• Gwen Diaz

Hands Held High

February 16 - Nº 47 Exodus 17:8–16; 18:1-27 and Deuteronomy 25:17-19

While they were enjoying the water God had provided for them at Rephidim, the Israelites were suddenly ambushed by Amalekites. The Amalekites were descendants of Esau—Jacob’s twin brother (see #19). They had no respect for Israel or their God, and they began targeting the weak and weary travelers who were lagging behind. Moses felt obligated to defend the people God had placed under his leadership, so he commanded Joshua to lead some of the stronger men into battle against the Amalekites the next day. This would be the first battle that Israel fought as a nation. Moses realized that victory would be completely dependent on God’s presence and power, since they were facing an army with much more equipment and experience. Moses wanted to demonstrate his dependence on God in a way that both the Amalekites and the Israelites could clearly understand. So, he stood at the top of a hill overlooking the battlefield with his arms held high and his staff extended toward the heavens. It was a posture of prayer and praise. It didn’t take long for him to realize that the outcome of the battle was dependent on how long he could hold this position. When his arms were raised, the Israelites were able to advance; if he lowered them, the Amalekites had the advantage. Fortunately, Moses had invited his brother Aaron and a companion named Hur to join him at the top of the hill. Springing into action, they provided a rock for him to sit on. Then they held his arms steady with the staff extended until the sun went down. With Joshua fighting in the valley below and Moses, along with Aaron and Hur, lifting his staff on the hill above, the Israelites defeated the Amalekites. Moses built an altar there to praise God and signify the victory He had won for them. Soon after this, Moses’ wife and sons joined him in the wilderness near Mount Sinai. Moses’ father-in-law, Jethro, accompanied them. He listened with excitement to all the amazing things that the Lord had done through Moses to rescue the Israelites from Egypt. Then Jethro worshiped God and led the Israelites in offering sacrifices. The next day, Jethro watched as Moses spent all day settling disputes and teaching the people what God wanted them to do. That evening he gave Moses some advice. “You are wearing yourself out,” he explained. “The job you have taken on is way too big for one man to handle. Your first priority is to be the people’s representative before God and teach them.” Jethro advised Moses to appoint trustworthy leaders to settle the people’s everyday disputes. Moses followed Jethro’s advice. He was able to set up an efficient system of leadership that satisfied the people and allowed him to find rest.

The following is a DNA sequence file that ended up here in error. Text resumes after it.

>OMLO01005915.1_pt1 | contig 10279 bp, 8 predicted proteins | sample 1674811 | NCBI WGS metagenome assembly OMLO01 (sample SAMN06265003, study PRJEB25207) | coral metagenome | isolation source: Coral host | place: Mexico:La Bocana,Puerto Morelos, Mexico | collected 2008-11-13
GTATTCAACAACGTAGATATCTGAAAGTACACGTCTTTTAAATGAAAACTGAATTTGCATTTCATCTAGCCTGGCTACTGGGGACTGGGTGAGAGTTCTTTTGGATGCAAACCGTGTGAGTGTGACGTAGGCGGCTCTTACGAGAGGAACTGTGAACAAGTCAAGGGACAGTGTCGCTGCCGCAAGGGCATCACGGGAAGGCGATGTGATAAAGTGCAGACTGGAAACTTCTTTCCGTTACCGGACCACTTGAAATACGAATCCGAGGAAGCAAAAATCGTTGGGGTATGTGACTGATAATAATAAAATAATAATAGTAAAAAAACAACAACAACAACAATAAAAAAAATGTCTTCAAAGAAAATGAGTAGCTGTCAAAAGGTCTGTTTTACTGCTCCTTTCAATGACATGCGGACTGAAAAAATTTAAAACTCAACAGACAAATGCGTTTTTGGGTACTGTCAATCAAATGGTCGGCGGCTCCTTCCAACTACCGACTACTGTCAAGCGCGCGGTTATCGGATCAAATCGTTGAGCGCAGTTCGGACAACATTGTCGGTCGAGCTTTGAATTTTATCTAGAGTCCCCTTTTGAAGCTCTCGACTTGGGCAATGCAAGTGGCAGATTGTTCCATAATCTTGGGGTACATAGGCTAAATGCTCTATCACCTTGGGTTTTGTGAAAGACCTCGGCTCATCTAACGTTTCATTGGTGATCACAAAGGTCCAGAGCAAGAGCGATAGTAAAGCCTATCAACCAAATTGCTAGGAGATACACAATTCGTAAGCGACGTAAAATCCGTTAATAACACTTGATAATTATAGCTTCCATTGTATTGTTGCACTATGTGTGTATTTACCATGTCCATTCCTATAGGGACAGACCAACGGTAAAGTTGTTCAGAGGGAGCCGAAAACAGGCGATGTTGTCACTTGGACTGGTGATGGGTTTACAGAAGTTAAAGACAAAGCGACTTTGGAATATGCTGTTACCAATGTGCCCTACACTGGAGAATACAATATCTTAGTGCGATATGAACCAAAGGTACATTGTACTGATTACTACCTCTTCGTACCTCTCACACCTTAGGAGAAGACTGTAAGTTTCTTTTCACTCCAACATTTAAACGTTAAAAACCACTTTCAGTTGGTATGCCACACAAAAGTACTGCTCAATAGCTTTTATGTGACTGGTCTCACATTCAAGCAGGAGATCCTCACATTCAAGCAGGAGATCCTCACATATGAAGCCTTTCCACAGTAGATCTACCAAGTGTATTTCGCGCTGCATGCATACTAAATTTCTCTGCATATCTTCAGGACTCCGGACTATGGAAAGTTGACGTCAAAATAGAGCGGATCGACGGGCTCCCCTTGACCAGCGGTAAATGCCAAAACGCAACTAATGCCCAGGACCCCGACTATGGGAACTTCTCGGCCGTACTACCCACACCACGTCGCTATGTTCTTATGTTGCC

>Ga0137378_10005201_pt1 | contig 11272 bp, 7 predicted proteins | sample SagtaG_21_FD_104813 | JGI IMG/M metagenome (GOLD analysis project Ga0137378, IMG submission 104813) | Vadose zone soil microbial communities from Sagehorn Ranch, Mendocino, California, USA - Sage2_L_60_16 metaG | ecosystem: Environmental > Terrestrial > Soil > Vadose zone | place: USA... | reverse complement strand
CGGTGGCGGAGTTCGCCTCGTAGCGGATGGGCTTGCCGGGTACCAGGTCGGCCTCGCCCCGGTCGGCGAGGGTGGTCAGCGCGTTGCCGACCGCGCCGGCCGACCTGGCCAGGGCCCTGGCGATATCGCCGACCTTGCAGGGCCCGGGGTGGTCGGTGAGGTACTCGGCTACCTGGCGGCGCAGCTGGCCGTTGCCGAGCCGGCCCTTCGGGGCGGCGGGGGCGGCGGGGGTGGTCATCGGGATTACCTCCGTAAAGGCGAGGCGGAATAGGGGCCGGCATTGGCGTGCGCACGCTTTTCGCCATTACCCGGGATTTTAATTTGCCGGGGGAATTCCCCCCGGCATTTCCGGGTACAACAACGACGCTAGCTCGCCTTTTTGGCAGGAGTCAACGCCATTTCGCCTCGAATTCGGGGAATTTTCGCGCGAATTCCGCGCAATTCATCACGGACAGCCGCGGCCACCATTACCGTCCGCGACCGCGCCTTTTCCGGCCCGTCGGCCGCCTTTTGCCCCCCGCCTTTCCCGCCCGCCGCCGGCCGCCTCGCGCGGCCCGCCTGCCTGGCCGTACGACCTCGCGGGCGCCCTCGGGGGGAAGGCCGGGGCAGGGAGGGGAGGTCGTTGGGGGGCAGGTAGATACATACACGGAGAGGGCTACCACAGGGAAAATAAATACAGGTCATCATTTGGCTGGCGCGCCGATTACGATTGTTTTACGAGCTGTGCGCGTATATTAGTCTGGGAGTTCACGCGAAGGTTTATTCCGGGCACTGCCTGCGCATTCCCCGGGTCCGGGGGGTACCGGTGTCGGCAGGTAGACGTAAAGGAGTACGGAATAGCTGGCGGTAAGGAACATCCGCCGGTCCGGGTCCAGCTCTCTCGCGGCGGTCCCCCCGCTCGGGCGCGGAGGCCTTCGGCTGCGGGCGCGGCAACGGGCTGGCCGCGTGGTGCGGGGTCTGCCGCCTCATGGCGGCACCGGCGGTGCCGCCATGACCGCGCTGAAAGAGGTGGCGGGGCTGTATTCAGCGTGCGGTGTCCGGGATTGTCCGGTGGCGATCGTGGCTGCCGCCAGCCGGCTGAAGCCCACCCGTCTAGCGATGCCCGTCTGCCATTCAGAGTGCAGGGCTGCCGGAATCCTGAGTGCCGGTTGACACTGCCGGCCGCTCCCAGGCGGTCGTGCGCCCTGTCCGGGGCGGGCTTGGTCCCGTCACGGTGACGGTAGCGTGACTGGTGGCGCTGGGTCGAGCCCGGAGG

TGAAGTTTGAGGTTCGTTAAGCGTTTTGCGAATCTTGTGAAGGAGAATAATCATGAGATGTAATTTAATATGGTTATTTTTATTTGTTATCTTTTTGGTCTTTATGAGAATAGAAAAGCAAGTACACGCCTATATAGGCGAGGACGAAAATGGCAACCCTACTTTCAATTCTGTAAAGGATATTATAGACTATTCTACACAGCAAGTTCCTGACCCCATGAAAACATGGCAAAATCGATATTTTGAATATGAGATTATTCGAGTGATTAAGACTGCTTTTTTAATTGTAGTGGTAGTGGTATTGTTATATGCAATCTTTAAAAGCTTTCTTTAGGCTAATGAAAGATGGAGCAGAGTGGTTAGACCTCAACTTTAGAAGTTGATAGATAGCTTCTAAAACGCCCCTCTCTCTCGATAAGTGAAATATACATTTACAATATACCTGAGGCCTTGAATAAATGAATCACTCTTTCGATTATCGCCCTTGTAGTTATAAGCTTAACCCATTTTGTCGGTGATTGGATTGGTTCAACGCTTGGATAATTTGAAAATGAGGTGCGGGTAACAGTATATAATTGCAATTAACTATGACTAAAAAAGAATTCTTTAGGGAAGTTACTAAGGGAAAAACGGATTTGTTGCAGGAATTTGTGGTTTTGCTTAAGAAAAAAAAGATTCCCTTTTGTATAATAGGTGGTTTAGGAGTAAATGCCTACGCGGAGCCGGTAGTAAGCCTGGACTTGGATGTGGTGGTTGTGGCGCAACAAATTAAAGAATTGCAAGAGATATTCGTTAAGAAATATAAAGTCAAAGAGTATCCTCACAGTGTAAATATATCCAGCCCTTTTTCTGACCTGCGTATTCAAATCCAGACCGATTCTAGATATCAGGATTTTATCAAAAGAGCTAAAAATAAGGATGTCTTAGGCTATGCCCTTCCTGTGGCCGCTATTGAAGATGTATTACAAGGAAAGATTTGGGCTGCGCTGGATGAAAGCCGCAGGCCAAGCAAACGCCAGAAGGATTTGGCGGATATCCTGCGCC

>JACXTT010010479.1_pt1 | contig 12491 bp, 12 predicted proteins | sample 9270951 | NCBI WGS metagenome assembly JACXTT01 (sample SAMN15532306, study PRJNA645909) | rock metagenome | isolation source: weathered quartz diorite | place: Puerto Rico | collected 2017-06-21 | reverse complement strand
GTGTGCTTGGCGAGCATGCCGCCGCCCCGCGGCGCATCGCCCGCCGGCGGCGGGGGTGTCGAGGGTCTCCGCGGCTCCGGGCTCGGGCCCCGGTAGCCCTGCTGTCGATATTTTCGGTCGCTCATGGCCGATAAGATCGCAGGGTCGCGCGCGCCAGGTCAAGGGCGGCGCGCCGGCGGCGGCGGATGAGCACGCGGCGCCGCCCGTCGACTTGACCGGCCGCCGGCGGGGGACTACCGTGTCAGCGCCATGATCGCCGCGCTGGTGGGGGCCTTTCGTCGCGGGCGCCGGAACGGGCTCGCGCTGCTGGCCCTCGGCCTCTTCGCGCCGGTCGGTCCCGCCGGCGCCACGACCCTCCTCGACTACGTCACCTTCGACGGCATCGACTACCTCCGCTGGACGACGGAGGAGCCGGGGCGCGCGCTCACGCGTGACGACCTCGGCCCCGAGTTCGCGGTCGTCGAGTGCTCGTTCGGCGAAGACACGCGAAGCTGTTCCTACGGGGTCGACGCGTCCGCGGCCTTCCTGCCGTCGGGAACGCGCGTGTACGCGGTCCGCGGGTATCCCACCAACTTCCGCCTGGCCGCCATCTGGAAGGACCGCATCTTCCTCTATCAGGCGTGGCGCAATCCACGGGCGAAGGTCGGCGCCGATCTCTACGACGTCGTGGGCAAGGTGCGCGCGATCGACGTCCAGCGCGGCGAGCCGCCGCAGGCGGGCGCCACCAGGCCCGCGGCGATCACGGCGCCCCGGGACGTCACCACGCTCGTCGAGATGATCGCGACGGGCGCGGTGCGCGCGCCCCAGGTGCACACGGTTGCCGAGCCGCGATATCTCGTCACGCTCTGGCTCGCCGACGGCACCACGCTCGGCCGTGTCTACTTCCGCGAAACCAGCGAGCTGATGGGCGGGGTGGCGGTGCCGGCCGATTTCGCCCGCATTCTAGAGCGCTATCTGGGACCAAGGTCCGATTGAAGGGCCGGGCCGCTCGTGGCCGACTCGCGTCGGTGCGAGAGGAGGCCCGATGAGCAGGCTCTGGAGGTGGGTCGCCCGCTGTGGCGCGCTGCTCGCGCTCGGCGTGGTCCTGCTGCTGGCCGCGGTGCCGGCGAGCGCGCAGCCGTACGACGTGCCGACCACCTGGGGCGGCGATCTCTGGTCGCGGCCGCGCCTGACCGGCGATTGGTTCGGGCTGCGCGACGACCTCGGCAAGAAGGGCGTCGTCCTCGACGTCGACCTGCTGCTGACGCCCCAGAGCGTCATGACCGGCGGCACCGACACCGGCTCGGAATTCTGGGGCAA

Do you have friends who are willing to help you when things get tough? Are you willing to listen to others when they offer godly advice? There are times we cannot accomplish all the things God wants us to do without accepting the help of others. God never intended for us to make it through life on our own.

Proverbs 11:25; Ecclesiastes 4:12; Galatians 6:2


Feb 16 - Hands Held High
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